14 July 2017
Israeli forces take additional security measures after police killed three men who opened fire in Jerusalem’s Old City on 14 July. (photo: Mahmoud Ibrahem/Anadolu Agency/Getty Images)
Attack near Jerusalem’s Temple Mount (The Jerusalem Post) Three terrorists opened fire on a group of policemen near Lions’ Gate in Jerusalem’s Old City on Friday morning, killing two Israeli police officers and injuring two more before the attackers were killed by police. The slain officers are Hail Stawi, 30, from Maghar and Kamil Shanan, 22, from Hurfeish both in northern Israel. Officer Shanan was the son of former Israeli Druze Knesset member Shakib Shanan…
Son of Copt killed in Egypt plans to donate funds to build a mosque and church (Fides) Young Coptic Michael Atef Munir, son of one of the victims of the massacre of the Coptic pilgrims killed on 26 May in a jihadist ambush, announced he wants to donate the money that the Egyptian government set aside for the relatives of the victims of terrorism to a mosque and a church in the province of Minya…
Syrians make a new life in Mexico (The Guardian) Hassan is one of 10 young Syrians in Mexico thanks to Project Habesha — a small not-for-profit organization arranging university scholarships for youngsters whose education has been disrupted by the war…
Christian birth rates falling in India (New Indian Express) Sustaining the upward growth rate of Muslim population in the state, the recent Vital statistics Report published by the Director of Panchayats is pointing at a steep climb in birth rate among the Muslim community. While Muslims, who constitute a quarter of the population, have attained the birth rate almost equal to that of the majority Hindu community, the Christian community’s birth rate has fallen…
13 July 2017
Tags: India Egypt Refugees Israel
Dr. Deepa Sasidharan parks his motorcycle outside the offices of Calicut Medical College. Learn how growing up in a Catholic-run institution shaped his life in The Secret of Their Success in the current edition of ONE. (photo: Don Duncan)
13 July 2017
A member of the Iraqi federal police walks along destroyed buildings from clashes in Mosul 10 July.
(photo: CNS/Thaier Al-Sudani, Reuters)
Video shows Mosul civilians trapped in a fight that’s not over (The New York Times) The civilians crowd together in a narrow alleyway, stranded near house-to-house fighting and surrounded by the stark devastation of western Mosul, where the battle against the Islamic State was supposed to be over. Video taken from a drone on Monday quickly confirmed that the battle to seize Mosul from the Islamic State continues, and that at least 100 civilians were still trapped by the fighting...
In Ukraine, Cardinal Sandri says there is hope for the future (CNA) Shortly after Pope Francis donated money to help those suffering from Ukraine’s ongoing conflict, Cardinal Leonardo Sandri arrived in the country, saying that while pained, he sees hope for the future. In comments to local Catholic media after landing in Ukraine 11 July, Cardinal Sandri recalled that when he made his first trip to the country several years ago, it was because “in this land was born and is growing, a great hope, a great vision of the future for this Christian country...”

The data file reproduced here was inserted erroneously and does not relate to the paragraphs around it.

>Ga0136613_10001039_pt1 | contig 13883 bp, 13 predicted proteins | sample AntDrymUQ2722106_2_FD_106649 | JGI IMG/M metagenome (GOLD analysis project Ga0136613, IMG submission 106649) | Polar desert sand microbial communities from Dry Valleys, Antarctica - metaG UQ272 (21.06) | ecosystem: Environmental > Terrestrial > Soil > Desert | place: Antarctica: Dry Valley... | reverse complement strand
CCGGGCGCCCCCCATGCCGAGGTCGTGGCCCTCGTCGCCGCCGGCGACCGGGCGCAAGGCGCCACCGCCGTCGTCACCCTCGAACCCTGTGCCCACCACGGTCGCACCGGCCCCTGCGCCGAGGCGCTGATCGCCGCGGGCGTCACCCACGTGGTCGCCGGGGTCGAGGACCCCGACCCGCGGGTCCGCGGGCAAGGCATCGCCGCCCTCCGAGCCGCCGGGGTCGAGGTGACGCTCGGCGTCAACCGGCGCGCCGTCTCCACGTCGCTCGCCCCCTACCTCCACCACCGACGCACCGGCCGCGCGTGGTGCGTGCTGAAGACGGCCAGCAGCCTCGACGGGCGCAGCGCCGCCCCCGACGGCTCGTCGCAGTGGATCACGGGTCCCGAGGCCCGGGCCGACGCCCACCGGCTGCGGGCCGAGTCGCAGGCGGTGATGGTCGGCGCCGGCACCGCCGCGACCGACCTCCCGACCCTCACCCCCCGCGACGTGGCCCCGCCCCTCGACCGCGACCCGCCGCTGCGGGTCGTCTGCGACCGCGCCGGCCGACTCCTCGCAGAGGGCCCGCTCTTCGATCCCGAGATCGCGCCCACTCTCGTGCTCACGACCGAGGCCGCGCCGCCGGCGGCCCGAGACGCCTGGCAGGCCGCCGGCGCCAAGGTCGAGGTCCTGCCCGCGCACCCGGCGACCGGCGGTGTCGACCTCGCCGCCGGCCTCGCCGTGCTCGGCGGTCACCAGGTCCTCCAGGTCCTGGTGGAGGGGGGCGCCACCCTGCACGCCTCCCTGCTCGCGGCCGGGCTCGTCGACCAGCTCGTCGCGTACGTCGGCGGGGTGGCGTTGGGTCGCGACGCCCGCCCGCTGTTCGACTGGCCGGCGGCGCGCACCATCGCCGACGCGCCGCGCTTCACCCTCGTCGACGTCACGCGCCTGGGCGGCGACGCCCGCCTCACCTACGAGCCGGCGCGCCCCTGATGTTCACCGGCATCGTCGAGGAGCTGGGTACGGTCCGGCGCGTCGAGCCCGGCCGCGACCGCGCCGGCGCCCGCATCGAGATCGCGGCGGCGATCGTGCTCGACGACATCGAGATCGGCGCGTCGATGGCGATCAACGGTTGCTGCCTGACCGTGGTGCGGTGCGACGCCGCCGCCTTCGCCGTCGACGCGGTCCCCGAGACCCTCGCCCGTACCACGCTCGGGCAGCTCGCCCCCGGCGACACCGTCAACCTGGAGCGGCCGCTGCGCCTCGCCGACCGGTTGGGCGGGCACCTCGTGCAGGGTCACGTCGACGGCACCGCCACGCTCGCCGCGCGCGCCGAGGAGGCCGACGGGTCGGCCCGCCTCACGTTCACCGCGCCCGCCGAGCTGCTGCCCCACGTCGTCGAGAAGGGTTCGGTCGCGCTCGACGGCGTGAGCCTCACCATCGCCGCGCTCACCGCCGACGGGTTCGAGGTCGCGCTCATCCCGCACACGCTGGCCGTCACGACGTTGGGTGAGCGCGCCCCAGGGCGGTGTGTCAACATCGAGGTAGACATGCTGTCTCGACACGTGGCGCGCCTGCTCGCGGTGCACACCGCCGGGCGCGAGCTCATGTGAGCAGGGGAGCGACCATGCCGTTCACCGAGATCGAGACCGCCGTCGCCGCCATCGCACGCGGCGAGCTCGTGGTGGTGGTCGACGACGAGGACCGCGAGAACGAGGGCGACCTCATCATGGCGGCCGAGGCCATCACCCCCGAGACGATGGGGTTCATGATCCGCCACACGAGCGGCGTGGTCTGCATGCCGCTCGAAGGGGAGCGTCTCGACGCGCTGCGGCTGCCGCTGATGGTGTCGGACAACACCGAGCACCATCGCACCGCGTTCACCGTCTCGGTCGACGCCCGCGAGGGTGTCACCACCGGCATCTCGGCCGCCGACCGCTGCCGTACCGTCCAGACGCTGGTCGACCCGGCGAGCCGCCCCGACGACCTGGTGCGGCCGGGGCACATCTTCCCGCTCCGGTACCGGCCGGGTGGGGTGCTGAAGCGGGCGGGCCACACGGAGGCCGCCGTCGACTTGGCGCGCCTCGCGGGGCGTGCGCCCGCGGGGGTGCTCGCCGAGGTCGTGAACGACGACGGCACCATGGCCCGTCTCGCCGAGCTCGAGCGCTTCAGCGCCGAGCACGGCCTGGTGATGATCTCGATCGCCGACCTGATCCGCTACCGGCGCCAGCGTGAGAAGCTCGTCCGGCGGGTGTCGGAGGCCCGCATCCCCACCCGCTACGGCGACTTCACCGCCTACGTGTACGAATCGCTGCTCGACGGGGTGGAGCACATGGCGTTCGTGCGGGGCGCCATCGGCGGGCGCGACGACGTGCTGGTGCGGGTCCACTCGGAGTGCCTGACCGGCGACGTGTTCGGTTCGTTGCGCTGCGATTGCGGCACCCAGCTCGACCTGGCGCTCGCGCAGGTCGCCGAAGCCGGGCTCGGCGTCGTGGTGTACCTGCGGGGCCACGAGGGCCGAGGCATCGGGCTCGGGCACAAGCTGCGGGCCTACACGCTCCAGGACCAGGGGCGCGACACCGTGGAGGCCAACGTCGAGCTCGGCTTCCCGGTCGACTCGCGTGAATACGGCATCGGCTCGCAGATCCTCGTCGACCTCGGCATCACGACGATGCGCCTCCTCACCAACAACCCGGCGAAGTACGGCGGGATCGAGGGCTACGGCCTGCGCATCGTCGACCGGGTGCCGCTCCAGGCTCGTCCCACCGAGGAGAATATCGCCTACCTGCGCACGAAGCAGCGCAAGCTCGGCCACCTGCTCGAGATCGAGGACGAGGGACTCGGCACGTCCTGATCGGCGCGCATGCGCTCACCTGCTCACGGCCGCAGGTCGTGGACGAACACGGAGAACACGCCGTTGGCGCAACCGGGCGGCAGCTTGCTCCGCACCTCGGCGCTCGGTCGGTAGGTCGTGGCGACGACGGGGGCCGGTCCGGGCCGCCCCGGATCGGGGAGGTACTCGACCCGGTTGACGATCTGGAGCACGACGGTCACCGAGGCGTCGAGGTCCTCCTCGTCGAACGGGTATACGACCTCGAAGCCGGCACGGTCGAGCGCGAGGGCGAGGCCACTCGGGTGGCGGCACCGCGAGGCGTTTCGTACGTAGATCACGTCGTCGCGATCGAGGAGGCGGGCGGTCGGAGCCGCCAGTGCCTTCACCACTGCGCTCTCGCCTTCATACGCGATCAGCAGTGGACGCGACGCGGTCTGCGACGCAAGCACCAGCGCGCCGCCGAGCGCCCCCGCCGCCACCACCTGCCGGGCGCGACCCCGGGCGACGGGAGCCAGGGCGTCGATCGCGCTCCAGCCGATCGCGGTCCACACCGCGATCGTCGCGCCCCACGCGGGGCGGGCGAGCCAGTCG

Sole Gaza power station turned off due to fuel crisis (Al Jazeera) The Gaza Strip’s only operating power plant was turned off late on Wednesday due to a severe shortage of fuel, leaving the coastal enclave in a complete blackout, local officials said. Officials at the Hamas-run power corporation said they had turned off the last operating turbine at the plant in southern Gaza city...
Yemen’s foreign minister says kidnapped Salesian still alive (CNS) Yemen’s foreign minister told Indian officials that Salesian Father Thomas Uzhunnalil, kidnapped in Yemen last year, is still alive, and efforts to trace him continue. Ucanews.com reported that, during a visit to New Delhi, Yemeni Foreign Minister Abdulmalik Abduljalil Al-Mekhlafi gave his reassurances in a meeting with the Indian external affairs 10 July, said an Indian government statement. It said Father Uzhunnalil is “alive, and the Yemeni government has been making all efforts to secure his release.” It said al-Mekhlafi “assured all cooperation in this regard...”
Russian hostel reopens for Jerusalem pilgrims (BBC) The Russian government is reopening a hostel for Orthodox pilgrims in Jerusalem in a hospice originally built on the orders of a Romanov grand duke, more than 100 years after it closed...
12 July 2017
Tags: Iraq India Ukraine Jerusalem Russia
Children pray together before their meal at the Little Prince Center in Artashat, Armenia. Learn more about this remarkable center and the work it is doing among the neediest people in the country in ‘This Is the Only Light’ from the June 2017 edition of ONE. (photo: Nazik Armenakyan)
12 July 2017
The powerful video above, shot from a drone after Mosul’s liberation from ISIS, shows the devastation of one of Iraq’s largest cities. (video: Radio Free Europe/YouTube)